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Old 01-29-2008, 09:36 AM   #1 (permalink)
Dr. J. Naismith
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Post Today in Raptorland - 1/29/08

Shot change paying off for Bosh success

"A lot of repetition, a lot of practice,'' Bosh said yesterday. "(The change in mechanics) isn't really that big a deal, but just enough to affect the shot a little bit.

"And now it's going in."
Raps' sked gets strange

As odd as the back-to-back appears, even odder will be the calibre of foes that await the Raptors in February.

Toronto's 12-game dance card for the month features only three teams currently above the .500 mark.

Raptors hoping to cast a spell on Wizards

"You don't want to get into that type of game when CB is going to force people to double-team him," said Mitchell. "Chris has been a tough matchup for Jamison and if you put Jamison on him, how quickly do you come (double-team) Chris? What if Jamison screws around and gets a couple of fouls early or if Haywood gets a couple of fouls early, now who do you go to?

"You don't want to get into an up and down game like that, because my advantage is Chris and Chris, to his credit, has been pretty good getting the ball out of double-teams."
Campaign trail holds no appeal for Sam

While some coaches would rather have all their players on vacation all-star weekend to rest up for the grind of the final post-season push, there are those who actively campaign to have someone chosen.

Denver's Karl, for instance, told reporters last week about Camby that "it will be interesting to see a coach who doesn't pick him ... I'll make some phone calls."

Scott, meanwhile, said he'd make some calls about Paul, who is bidding to be an all-star in front of the hometown fans.

Raptors ready to bear down

If you look at trends, you'd have to think the Raptors might just get it, too. The Raptors went 3-1 against Washington last season, with much of the credit going to Bosh, who averaged 30 points on 60.3-per-cent shooting against the Wizards.

Bosh's new shot finally starting to fall

And the strange thing is that it was barely a change at all. Bosh shifted his left hand slightly to the right, and loosened his left wrist, just enough. It was not as if Bosh had decided, after a lifetime of left-handed jump shots, to start jacking them up with his right. But still, despite shooting every day, it took Bosh a year and a half to feel fully comfortable with minor changes.

Wizards Cash In on Some 'Free' Advice

Hopla, who worked for the Raptors last season as a consultant, breaks down a basketball shot the same way baseball hitting coaches break down a player's swing.

He pays attention to technical matters, like how a player gets his legs into a shot, foot placement, elbow position, release point and follow through. But regardless of an individual player's shooting style, he believes that documenting success and failure is one of the keys to developing a consistent shot.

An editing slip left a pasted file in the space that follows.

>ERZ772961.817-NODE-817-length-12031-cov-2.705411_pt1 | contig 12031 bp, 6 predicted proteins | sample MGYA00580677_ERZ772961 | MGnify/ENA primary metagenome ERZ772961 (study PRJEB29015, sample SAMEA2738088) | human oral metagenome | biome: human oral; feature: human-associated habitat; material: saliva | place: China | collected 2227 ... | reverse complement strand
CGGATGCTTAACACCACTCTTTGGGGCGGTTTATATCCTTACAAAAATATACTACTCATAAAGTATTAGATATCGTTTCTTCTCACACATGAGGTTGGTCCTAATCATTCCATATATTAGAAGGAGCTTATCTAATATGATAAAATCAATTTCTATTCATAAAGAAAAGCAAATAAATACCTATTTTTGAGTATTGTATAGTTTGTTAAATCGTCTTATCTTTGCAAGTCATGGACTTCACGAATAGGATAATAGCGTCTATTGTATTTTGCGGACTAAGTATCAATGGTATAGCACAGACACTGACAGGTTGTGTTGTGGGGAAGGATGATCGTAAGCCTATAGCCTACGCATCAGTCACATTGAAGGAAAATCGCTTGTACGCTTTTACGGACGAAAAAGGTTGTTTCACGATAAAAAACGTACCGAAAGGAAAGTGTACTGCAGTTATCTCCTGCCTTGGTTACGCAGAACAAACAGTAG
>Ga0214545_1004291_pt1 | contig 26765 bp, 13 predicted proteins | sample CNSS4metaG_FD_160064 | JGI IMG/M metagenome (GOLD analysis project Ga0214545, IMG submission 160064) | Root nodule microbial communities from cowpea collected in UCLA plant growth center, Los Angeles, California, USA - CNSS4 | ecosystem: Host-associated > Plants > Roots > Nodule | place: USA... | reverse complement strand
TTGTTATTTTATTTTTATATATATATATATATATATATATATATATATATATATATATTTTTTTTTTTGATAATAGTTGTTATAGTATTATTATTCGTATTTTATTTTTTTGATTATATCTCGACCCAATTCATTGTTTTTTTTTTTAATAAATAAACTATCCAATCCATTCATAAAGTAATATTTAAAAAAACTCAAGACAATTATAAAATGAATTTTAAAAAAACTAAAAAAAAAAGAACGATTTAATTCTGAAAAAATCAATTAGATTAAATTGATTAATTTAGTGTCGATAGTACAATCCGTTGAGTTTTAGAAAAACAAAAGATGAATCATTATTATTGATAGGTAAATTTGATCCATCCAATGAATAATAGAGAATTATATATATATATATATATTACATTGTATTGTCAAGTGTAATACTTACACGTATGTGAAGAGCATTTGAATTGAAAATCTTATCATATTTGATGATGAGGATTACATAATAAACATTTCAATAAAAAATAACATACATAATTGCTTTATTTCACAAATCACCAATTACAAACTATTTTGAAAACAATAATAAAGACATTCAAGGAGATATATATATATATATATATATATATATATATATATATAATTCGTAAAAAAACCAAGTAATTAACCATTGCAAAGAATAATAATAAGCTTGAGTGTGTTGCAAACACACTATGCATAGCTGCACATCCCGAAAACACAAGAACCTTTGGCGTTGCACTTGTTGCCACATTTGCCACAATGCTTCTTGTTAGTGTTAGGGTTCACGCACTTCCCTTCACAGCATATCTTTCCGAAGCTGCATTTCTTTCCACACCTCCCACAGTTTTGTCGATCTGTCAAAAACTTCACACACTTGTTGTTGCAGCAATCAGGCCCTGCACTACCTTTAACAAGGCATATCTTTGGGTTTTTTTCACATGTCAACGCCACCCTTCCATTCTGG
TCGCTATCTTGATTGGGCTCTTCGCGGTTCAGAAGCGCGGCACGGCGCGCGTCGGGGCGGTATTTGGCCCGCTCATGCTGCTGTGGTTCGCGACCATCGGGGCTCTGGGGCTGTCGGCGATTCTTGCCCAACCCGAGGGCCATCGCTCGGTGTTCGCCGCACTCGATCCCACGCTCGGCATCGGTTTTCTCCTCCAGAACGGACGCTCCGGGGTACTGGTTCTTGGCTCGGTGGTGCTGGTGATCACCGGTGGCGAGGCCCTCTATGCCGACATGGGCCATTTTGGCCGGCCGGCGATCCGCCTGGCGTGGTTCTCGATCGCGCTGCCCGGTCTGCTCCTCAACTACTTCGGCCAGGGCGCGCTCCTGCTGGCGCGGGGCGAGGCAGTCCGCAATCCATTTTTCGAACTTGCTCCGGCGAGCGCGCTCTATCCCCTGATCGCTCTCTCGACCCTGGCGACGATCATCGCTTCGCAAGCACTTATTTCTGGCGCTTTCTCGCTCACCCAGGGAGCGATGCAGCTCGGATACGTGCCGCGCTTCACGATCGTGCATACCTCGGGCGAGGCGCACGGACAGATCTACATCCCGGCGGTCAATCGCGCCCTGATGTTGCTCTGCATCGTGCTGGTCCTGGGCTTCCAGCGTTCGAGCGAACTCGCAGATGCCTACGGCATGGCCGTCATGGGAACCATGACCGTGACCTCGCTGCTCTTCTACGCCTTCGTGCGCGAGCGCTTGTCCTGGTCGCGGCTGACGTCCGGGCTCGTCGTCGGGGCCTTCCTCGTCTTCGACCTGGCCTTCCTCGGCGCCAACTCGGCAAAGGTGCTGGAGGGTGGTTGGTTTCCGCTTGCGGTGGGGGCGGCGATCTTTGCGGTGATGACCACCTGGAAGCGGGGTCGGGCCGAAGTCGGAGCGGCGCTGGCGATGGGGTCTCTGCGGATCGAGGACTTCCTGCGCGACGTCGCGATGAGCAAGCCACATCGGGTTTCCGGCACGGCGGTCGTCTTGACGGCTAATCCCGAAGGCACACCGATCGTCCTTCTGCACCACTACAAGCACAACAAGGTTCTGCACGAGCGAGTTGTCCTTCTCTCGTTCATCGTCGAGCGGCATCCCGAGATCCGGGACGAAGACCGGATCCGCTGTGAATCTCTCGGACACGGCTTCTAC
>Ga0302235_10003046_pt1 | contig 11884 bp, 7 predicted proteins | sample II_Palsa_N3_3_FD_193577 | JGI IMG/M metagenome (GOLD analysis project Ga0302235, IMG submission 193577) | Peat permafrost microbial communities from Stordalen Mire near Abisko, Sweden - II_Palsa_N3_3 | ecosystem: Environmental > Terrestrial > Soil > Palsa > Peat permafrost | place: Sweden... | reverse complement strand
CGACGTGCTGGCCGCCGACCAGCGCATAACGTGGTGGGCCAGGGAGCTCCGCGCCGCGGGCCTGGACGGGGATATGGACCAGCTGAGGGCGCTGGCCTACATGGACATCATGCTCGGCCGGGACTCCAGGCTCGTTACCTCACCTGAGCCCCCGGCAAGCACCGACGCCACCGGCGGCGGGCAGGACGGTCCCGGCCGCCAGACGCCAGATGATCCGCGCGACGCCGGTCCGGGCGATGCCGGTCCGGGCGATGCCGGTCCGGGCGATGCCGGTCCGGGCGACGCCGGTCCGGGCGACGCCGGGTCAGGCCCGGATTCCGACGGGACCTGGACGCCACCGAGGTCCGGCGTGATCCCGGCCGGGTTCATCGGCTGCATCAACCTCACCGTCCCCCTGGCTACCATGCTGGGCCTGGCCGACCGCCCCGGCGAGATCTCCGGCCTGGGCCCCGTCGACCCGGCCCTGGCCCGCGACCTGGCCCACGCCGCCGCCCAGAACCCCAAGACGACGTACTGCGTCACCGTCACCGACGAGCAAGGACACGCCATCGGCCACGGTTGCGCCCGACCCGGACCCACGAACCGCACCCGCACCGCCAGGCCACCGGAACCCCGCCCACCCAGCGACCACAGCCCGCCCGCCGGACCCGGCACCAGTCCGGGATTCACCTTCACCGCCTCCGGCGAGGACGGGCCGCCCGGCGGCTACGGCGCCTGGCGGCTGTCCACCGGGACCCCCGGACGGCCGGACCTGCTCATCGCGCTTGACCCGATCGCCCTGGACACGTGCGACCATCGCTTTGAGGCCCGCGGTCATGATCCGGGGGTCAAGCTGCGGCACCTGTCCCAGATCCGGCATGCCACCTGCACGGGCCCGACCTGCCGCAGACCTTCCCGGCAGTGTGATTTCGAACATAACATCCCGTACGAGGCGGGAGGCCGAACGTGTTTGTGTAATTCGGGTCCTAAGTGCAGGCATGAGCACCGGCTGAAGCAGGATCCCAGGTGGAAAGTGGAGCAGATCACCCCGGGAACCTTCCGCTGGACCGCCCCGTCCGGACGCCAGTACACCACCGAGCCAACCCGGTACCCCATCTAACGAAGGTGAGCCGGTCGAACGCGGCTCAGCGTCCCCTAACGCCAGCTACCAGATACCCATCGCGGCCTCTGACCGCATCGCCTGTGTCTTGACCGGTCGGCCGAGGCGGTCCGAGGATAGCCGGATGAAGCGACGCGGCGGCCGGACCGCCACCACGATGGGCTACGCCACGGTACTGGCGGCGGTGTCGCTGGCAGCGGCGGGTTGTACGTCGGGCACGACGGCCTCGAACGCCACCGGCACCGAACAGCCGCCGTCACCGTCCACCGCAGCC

Hopla keeps a color-coded chart on each player's shooting patterns by quarter. When reviewing tape of a given game, Hopla sees a player miss a shot and jots down something like: DLH (dropped left hand), BS (bad shot) or TQ (too quick).

The good, the bad and the ugly

Raptors will challenge the Wizards’ perimeter defense. They are the most accurate team in the NBA in 3-point shooting (41.8 percent).

“They spread you out. They have five guys who can shoot threes,” said guard Roger Mason. “With us, our big thing [on defense] is being in the paint. So we’ll have to adjust.”

Mail Bag

It seems Vince Carter is wearing out his welcome in New Jersey. Trade rumours and questions about his character are front and centre. It seems Carter is starting to wilt under the pressure. A couple of 10-point games and a string of losses have put him under the gun. The Nets are eight games below .500 and sinking fast. Trade rumours have Carter being shipped to the Knicks or Pacers -- it would look good on the whiner. He left the Raptors because he wasn't happy with management. He didn't even want to dunk any more. His work ethic in New jersey appears to be in decline along with his PPG. His three-year shelf life is over and we are seeing the real Vince Carter, a defensively challenged crybaby.

Who is the Raptors' true MVP?

Looking back at Berri's formula, it becomes clear why Calderon is valued so highly. Maintaining possession of the ball is a key component of Wins Produced. Calderon's low turnover rate is well known, but what haven't gotten as much attention have been the Spaniard's incredible shooting percentages. Calderon is hitting 50.7 percent from the field, 43.4 percent from behind the arc and 91.2 percent from the free throw line. Steve Nash is the only other player in the league shooting better than 50% from the floor, 90% from the line and 40% from 3.

Not only is Calderon effectively getting his teammates the ball, but he's also doing it at an incredibly efficient level. A highly efficient player, particularly a point guard, can limit the number of possessions and scoring opportunities the other team gets. In other words, the Raptors' best defense might just be Calderon's offense.
Sunshine Girl - 1/29/08

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